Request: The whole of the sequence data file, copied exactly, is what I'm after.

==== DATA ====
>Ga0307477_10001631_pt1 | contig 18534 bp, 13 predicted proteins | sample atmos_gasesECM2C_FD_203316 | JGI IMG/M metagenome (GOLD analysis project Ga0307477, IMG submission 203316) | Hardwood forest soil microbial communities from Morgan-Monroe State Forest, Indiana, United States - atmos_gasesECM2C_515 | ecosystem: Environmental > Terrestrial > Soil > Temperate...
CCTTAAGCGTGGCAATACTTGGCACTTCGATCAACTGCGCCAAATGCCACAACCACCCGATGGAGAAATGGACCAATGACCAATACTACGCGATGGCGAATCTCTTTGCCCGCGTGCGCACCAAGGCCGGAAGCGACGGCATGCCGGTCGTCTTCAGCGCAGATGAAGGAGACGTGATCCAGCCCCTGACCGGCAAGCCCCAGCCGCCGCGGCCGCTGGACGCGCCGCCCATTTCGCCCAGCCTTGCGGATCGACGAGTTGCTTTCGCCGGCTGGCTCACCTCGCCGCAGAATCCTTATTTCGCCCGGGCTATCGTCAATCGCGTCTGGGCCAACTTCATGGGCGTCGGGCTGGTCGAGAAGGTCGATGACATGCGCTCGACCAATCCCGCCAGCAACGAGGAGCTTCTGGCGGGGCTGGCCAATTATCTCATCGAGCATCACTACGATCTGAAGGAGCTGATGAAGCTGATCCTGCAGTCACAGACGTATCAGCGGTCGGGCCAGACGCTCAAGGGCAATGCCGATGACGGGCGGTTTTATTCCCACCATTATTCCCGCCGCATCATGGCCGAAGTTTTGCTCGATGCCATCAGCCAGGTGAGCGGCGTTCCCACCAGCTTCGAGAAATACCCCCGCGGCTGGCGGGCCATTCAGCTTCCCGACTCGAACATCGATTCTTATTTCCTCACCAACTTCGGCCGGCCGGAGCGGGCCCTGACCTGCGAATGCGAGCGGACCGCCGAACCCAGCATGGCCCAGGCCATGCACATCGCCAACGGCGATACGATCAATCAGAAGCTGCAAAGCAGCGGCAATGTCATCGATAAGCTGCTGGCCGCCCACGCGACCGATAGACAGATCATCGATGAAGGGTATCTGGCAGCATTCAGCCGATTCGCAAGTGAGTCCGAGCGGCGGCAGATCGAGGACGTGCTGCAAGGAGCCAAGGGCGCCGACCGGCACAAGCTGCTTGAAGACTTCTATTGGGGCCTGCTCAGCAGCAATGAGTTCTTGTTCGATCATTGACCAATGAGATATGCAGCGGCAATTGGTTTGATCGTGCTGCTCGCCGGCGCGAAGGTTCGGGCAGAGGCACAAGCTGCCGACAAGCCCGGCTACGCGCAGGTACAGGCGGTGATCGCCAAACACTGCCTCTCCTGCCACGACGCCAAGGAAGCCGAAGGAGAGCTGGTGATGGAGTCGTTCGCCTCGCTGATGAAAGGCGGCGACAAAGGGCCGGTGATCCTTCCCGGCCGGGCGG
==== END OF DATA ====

>Ga0307477_10001631_pt1 | contig 18534 bp, 13 predicted proteins | sample atmos_gasesECM2C_FD_203316 | JGI IMG/M metagenome (GOLD analysis project Ga0307477, IMG submission 203316) | Hardwood forest soil microbial communities from Morgan-Monroe State Forest, Indiana, United States - atmos_gasesECM2C_515 | ecosystem: Environmental > Terrestrial > Soil > Temperate...
CCTTAAGCGTGGCAATACTTGGCACTTCGATCAACTGCGCCAAATGCCACAACCACCCGATGGAGAAATGGACCAATGACCAATACTACGCGATGGCGAATCTCTTTGCCCGCGTGCGCACCAAGGCCGGAAGCGACGGCATGCCGGTCGTCTTCAGCGCAGATGAAGGAGACGTGATCCAGCCCCTGACCGGCAAGCCCCAGCCGCCGCGGCCGCTGGACGCGCCGCCCATTTCGCCCAGCCTTGCGGATCGACGAGTTGCTTTCGCCGGCTGGCTCACCTCGCCGCAGAATCCTTATTTCGCCCGGGCTATCGTCAATCGCGTCTGGGCCAACTTCATGGGCGTCGGGCTGGTCGAGAAGGTCGATGACATGCGCTCGACCAATCCCGCCAGCAACGAGGAGCTTCTGGCGGGGCTGGCCAATTATCTCATCGAGCATCACTACGATCTGAAGGAGCTGATGAAGCTGATCCTGCAGTCACAGACGTATCAGCGGTCGGGCCAGACGCTCAAGGGCAATGCCGATGACGGGCGGTTTTATTCCCACCATTATTCCCGCCGCATCATGGCCGAAGTTTTGCTCGATGCCATCAGCCAGGTGAGCGGCGTTCCCACCAGCTTCGAGAAATACCCCCGCGGCTGGCGGGCCATTCAGCTTCCCGACTCGAACATCGATTCTTATTTCCTCACCAACTTCGGCCGGCCGGAGCGGGCCCTGACCTGCGAATGCGAGCGGACCGCCGAACCCAGCATGGCCCAGGCCATGCACATCGCCAACGGCGATACGATCAATCAGAAGCTGCAAAGCAGCGGCAATGTCATCGATAAGCTGCTGGCCGCCCACGCGACCGATAGACAGATCATCGATGAAGGGTATCTGGCAGCATTCAGCCGATTCGCAAGTGAGTCCGAGCGGCGGCAGATCGAGGACGTGCTGCAAGGAGCCAAGGGCGCCGACCGGCACAAGCTGCTTGAAGACTTCTATTGGGGCCTGCTCAGCAGCAATGAGTTCTTGTTCGATCATTGACCAATGAGATATGCAGCGGCAATTGGTTTGATCGTGCTGCTCGCCGGCGCGAAGGTTCGGGCAGAGGCACAAGCTGCCGACAAGCCCGGCTACGCGCAGGTACAGGCGGTGATCGCCAAACACTGCCTCTCCTGCCACGACGCCAAGGAAGCCGAAGGAGAGCTGGTGATGGAGTCGTTCGCCTCGCTGATGAAAGGCGGCGACAAAGGGCCGGTGATCCTTCCCGGCCGGGCGG